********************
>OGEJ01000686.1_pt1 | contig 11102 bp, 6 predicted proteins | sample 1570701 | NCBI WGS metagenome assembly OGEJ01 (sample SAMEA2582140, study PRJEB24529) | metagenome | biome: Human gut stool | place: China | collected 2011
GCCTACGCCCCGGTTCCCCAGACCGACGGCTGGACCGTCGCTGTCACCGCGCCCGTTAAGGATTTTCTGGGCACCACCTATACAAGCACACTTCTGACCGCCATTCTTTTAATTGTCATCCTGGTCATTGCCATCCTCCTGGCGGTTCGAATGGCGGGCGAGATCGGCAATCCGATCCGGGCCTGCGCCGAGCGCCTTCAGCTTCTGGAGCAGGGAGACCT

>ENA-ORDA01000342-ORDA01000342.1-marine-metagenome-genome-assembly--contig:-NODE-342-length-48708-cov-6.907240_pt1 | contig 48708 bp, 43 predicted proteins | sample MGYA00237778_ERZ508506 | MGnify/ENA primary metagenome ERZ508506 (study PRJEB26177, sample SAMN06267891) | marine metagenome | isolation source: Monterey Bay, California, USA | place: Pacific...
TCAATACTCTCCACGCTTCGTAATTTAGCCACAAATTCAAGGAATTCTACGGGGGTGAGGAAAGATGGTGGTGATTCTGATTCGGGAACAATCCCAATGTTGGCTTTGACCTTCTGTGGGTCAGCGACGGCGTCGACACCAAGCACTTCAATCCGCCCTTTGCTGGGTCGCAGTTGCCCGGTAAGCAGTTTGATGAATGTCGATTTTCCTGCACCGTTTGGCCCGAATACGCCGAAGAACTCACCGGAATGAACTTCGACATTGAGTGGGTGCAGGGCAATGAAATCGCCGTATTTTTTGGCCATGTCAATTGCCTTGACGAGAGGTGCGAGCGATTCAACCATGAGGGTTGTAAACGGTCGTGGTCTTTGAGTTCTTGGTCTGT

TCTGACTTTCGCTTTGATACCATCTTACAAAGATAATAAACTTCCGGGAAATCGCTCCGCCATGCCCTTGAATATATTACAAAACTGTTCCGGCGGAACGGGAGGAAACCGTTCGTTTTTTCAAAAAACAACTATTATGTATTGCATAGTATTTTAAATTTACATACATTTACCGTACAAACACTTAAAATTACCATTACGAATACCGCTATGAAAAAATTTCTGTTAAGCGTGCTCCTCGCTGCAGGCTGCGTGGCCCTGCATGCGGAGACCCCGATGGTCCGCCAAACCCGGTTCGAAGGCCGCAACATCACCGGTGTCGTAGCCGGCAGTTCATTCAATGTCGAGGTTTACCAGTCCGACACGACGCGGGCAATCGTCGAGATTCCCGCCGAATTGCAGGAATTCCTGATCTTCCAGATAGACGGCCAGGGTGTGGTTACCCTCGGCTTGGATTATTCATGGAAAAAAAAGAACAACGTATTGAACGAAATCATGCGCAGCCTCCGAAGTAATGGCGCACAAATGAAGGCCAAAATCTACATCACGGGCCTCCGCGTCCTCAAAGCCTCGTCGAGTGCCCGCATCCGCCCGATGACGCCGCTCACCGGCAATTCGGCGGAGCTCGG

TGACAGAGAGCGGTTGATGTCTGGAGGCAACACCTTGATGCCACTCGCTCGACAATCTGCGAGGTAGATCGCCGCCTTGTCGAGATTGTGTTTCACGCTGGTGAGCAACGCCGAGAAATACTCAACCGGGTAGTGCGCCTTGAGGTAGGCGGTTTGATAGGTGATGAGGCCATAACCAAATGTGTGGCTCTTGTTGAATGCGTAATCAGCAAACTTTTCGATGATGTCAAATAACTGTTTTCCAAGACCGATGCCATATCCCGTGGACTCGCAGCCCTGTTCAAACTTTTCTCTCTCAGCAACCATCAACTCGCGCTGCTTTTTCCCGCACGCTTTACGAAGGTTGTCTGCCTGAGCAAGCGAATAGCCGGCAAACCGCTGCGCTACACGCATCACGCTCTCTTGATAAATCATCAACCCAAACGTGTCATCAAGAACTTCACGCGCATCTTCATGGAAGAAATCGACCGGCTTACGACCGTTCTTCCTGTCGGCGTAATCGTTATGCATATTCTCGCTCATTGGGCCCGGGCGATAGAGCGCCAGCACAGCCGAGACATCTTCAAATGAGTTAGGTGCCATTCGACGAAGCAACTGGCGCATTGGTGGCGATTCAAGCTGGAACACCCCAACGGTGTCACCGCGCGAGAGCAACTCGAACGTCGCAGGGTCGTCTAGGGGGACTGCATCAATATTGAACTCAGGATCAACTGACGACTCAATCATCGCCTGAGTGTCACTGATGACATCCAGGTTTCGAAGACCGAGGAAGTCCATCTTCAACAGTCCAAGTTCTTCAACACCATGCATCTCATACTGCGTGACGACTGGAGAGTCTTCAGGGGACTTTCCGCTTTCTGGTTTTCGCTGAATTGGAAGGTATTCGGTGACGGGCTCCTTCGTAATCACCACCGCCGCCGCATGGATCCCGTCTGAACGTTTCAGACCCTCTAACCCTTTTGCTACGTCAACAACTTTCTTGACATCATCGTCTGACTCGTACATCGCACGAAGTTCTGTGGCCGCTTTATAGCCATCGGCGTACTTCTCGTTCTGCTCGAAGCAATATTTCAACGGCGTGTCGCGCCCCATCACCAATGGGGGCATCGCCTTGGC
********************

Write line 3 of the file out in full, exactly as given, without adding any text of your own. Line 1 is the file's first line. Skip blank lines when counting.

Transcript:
>ENA-ORDA01000342-ORDA01000342.1-marine-metagenome-genome-assembly--contig:-NODE-342-length-48708-cov-6.907240_pt1 | contig 48708 bp, 43 predicted proteins | sample MGYA00237778_ERZ508506 | MGnify/ENA primary metagenome ERZ508506 (study PRJEB26177, sample SAMN06267891) | marine metagenome | isolation source: Monterey Bay, California, USA | place: Pacific...